"The whole story has not been appreciated by the consumers, and in a lot of cases not by the professionals." Phenylpropanolamine was never deemed safe by the FDA in the first place. It went on the market in the 1970s, before modern regulations were in place, and the government began looking into problems in the 1980s. The New England Journal of Medicine published the first look at strokes linked to PPA - especially in high doses in diet drugs - in 1983. "FDA was noticing these odd adverse incidents popping up in young people . . . who should never be having strokes," Bradbard said. "What in essence (the agency) said was, "We need more information before we determine how safe this is.' "
The agency has added money and staff to its reporting system and has asked for more resources, but Congress has been reluctant to provide them. "They need epidemiologists and statisticians and doctors interested in developing a system that reports these things in a sensible, scientific way earlier," said Leaverton, the USF professor. "Society doesn't do a good job of picking up things until there are disastrous incidents." Bradbard said the agency had trouble getting research about PPA from the drug industry, which maintains it is safe if used properly. Because strokes and deaths are rare, gathering enough data to study it properly took years.
Even now, FDA figures lag: The agency has received reports of just 44 strokes and four deaths related to PPA, even though physicians, 15-year-old medical reports and a recent study by Yale University have chronicled dozens more. The first successful lawsuits against the makers of products containing phenylpropanolamine (pronounced fee-nil-pro-pan-ol-ameen) date to 1987 in California, the Times found. Five years ago, the FDA and the Consumer Healthcare Products Association, which represents drugmakers, agreed to a study of PPA-related strokes by researchers at Yale University. The study ended earlier this year and results were to be published in the Dec. 21 issue of the New England Journal of Medicine, but the findings were so compelling they were released seven weeks early: 18- to 49-year-old victims of hemorrhagic strokes were two to 15 times more likely to have taken PPA within three days of the stroke.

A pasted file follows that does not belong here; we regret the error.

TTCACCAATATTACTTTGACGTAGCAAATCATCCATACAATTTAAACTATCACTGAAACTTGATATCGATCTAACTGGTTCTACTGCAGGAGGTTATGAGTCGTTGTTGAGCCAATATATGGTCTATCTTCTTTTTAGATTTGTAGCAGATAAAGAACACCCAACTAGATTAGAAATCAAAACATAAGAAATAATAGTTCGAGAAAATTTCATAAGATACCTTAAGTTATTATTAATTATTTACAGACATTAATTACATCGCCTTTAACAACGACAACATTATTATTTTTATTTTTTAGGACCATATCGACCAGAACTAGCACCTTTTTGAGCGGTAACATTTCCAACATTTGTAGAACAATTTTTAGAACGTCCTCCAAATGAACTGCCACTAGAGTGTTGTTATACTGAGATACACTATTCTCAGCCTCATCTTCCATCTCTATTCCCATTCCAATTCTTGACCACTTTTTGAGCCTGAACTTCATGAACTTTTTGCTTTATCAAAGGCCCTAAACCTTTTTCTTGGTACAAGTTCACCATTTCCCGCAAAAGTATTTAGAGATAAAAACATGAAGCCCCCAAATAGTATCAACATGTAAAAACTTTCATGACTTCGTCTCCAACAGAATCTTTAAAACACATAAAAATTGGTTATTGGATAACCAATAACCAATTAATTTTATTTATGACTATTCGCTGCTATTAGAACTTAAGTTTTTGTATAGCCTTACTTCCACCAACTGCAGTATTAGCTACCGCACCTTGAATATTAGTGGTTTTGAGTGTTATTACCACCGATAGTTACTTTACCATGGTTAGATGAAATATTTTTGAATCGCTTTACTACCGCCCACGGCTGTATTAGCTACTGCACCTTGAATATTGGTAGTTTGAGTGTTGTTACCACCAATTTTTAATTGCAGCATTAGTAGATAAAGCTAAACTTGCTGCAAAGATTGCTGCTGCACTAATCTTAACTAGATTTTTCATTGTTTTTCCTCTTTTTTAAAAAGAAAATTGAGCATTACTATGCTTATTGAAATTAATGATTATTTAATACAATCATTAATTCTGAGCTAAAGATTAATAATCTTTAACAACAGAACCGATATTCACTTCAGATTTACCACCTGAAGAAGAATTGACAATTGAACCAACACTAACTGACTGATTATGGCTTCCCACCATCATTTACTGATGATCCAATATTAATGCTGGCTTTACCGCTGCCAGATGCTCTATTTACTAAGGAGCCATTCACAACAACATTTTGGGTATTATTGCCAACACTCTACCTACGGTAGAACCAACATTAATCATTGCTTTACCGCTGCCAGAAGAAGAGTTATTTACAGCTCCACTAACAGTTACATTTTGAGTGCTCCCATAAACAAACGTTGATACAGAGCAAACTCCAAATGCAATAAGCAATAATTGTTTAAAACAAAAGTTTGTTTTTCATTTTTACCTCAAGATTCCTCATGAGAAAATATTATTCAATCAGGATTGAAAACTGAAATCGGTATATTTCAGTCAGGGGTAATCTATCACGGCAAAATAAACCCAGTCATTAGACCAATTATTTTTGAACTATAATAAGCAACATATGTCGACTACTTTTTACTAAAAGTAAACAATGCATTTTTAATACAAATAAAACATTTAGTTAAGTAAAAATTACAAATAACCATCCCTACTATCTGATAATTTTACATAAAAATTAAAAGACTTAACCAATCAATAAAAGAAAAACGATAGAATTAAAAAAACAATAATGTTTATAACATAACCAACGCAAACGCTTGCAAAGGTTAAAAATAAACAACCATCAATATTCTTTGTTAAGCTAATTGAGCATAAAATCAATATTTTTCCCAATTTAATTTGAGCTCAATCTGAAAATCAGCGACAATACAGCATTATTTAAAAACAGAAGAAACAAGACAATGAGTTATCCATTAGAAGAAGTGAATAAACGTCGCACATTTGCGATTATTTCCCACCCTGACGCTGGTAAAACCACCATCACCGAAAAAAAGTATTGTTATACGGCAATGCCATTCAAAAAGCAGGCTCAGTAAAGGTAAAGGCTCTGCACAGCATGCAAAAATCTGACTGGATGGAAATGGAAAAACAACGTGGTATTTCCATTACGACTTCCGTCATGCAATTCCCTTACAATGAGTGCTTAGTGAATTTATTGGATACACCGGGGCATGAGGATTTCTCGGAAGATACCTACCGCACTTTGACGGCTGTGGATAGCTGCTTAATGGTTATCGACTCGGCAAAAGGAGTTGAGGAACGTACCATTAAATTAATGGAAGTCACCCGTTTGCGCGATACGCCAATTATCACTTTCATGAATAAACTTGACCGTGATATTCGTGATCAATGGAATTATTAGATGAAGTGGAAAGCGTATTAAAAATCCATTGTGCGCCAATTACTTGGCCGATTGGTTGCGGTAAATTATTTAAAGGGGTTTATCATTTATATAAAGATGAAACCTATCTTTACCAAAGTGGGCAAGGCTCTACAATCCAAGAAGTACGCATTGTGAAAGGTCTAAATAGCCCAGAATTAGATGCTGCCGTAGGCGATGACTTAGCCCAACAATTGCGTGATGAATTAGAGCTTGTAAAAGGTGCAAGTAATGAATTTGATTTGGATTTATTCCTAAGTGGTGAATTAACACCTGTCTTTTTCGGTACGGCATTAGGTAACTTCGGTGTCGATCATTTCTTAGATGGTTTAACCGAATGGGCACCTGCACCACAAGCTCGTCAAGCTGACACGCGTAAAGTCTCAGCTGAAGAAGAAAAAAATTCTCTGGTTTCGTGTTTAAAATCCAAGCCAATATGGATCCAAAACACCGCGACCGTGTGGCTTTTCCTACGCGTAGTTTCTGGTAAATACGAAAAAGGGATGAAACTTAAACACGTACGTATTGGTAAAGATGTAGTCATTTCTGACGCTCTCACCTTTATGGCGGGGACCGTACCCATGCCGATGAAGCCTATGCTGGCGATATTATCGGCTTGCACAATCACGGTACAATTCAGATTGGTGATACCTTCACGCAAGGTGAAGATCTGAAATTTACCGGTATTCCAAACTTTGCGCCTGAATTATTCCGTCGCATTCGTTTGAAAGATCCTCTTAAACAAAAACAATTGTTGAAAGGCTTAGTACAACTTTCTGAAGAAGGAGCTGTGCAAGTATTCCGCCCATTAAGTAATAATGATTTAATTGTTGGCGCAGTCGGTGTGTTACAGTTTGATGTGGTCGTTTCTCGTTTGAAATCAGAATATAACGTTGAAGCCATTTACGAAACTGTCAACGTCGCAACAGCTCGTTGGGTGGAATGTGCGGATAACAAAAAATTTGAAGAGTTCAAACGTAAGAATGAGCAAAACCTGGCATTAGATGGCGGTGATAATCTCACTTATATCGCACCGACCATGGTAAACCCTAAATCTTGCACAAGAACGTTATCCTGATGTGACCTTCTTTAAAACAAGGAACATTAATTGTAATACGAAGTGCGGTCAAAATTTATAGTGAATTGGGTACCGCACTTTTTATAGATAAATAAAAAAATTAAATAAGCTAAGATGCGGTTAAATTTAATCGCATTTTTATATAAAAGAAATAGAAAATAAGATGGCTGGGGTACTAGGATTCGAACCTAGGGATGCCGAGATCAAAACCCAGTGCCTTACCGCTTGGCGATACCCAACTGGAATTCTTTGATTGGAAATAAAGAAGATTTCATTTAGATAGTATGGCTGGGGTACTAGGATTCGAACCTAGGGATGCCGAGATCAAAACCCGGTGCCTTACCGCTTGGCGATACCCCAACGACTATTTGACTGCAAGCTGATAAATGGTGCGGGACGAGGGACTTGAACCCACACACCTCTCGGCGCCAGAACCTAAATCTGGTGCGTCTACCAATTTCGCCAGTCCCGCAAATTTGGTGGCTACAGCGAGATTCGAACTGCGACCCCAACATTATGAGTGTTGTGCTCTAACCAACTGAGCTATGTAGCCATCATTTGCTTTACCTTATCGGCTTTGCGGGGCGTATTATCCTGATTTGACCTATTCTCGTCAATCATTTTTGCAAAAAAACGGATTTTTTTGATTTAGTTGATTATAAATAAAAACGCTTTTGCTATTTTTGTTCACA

The study excluded stroke victims who had died or lost their ability to communicate, so the risk is probably much greater, researchers said. PPA is a central nervous system stimulant that can increase the heart rate and blood pressure. Caffeine makes it worse. In the most extreme cases, the spike in blood pressure ruptures an artery in the brain, causing a hemorrhagic stroke. The FDA said the danger to most people is very small, but the benefits of taking the drug don't outweigh the risk. Although no other similar weight-loss aids are available, consumers can find suitable nasal decongestants, particularly those with pseudoephedrine, such as Sudafed, or nasal sprays. The FDA estimates that ending its use will prevent 200 to 500 strokes a year in people ages 18 to 49.
Dr. Gary Zaloga, a critical care doctor in Maryland who treated patients with strokes related to PPA as early as 1982, and other researchers say the FDA's action against the drug should remind consumers of a fundamental truth about medicine: For every benefit, there is also a potential risk. And non-prescription drugs don't have to meet the same standards as prescription drugs. "A lot of people think if it's over-the-counter, it must be safer than a prescription drug. That's not true at all," Zaloga said. "There's no such thing as a really safe medicine. If you're clearly taking medicine chronically, you probably ought to find out more about them."
The FDA plans to ban PPA, but that process can take months. In the meantime, it has asked drug manufacturers to quit marketing products with PPA or to reformulate them. Most major drug store chains, including Walgreens and Eckerd, pulled products with PPA from their shelves last week. People who want to avoid buying them at other stores or who want to check for the ingredient in medicine they already have should look at the ingredients on the package for phenylpropanolamine hydrochloride.
Laura and Carl Fisher, a fit-looking couple from Treasure Island who are tearing through their 70s, said the news made them head for the medicine cabinet to check, and they have to look for a replacement for the Robitussin they have long used. Mr. Fisher is a diabetic, so his alternatives are limited, but they do plan to find one. "It came as a complete surprise to me," Mrs. Fisher said. "We always relied on the . . . pharmacist, and Walgreens." Added her husband, "Even if you get the magnifying glass out and read all the fine print on the bottle, you can never be sure."